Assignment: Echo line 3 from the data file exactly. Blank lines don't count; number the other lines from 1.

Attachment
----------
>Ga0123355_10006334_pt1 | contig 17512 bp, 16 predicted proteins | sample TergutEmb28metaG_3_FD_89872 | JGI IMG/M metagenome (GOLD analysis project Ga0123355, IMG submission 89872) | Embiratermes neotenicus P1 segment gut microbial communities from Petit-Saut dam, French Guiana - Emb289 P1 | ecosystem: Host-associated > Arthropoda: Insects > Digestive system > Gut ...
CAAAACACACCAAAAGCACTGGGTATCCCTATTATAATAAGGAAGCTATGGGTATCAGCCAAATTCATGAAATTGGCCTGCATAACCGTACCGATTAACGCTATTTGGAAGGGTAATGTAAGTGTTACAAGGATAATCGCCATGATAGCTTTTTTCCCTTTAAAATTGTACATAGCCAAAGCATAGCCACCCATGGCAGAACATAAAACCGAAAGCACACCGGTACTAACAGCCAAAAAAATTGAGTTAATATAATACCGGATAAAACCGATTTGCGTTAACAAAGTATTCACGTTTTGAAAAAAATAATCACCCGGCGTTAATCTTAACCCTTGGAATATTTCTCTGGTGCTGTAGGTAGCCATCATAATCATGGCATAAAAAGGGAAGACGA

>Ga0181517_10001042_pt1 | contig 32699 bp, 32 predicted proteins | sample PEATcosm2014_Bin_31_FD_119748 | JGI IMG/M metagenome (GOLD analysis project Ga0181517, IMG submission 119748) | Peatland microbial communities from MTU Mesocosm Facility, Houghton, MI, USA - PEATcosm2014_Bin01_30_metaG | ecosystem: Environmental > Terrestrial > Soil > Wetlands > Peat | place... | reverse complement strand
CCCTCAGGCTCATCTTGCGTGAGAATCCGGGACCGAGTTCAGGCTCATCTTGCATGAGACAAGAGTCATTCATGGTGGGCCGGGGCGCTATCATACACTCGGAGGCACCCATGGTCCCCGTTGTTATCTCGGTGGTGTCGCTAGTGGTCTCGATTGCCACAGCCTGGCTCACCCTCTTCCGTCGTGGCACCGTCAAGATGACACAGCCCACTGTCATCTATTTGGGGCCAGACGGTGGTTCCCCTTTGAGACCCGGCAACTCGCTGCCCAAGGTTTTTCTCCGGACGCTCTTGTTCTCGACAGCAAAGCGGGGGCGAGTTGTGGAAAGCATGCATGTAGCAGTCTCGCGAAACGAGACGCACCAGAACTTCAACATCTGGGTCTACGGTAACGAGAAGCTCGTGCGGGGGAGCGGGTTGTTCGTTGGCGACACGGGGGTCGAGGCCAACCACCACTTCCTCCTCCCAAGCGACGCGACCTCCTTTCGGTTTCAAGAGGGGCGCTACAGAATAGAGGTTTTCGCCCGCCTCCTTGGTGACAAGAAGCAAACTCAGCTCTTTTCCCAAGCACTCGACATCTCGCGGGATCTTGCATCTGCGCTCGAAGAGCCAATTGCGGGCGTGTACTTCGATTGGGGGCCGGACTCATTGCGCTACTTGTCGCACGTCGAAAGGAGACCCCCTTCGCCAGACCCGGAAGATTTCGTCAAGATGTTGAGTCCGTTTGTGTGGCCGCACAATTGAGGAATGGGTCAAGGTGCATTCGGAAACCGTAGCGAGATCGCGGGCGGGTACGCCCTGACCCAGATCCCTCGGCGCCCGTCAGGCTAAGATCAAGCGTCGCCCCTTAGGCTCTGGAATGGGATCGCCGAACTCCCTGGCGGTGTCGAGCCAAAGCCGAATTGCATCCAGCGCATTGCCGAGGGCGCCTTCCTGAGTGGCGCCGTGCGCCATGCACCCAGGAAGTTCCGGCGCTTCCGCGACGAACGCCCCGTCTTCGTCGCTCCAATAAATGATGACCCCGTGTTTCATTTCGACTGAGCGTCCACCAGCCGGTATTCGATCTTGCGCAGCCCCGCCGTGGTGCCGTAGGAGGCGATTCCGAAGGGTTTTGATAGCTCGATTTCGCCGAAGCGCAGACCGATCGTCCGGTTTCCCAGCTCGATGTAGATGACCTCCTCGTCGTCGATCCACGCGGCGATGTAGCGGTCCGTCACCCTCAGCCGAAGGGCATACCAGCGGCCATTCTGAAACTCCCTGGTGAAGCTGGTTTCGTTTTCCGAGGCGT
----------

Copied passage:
>Ga0181517_10001042_pt1 | contig 32699 bp, 32 predicted proteins | sample PEATcosm2014_Bin_31_FD_119748 | JGI IMG/M metagenome (GOLD analysis project Ga0181517, IMG submission 119748) | Peatland microbial communities from MTU Mesocosm Facility, Houghton, MI, USA - PEATcosm2014_Bin01_30_metaG | ecosystem: Environmental > Terrestrial > Soil > Wetlands > Peat | place... | reverse complement strand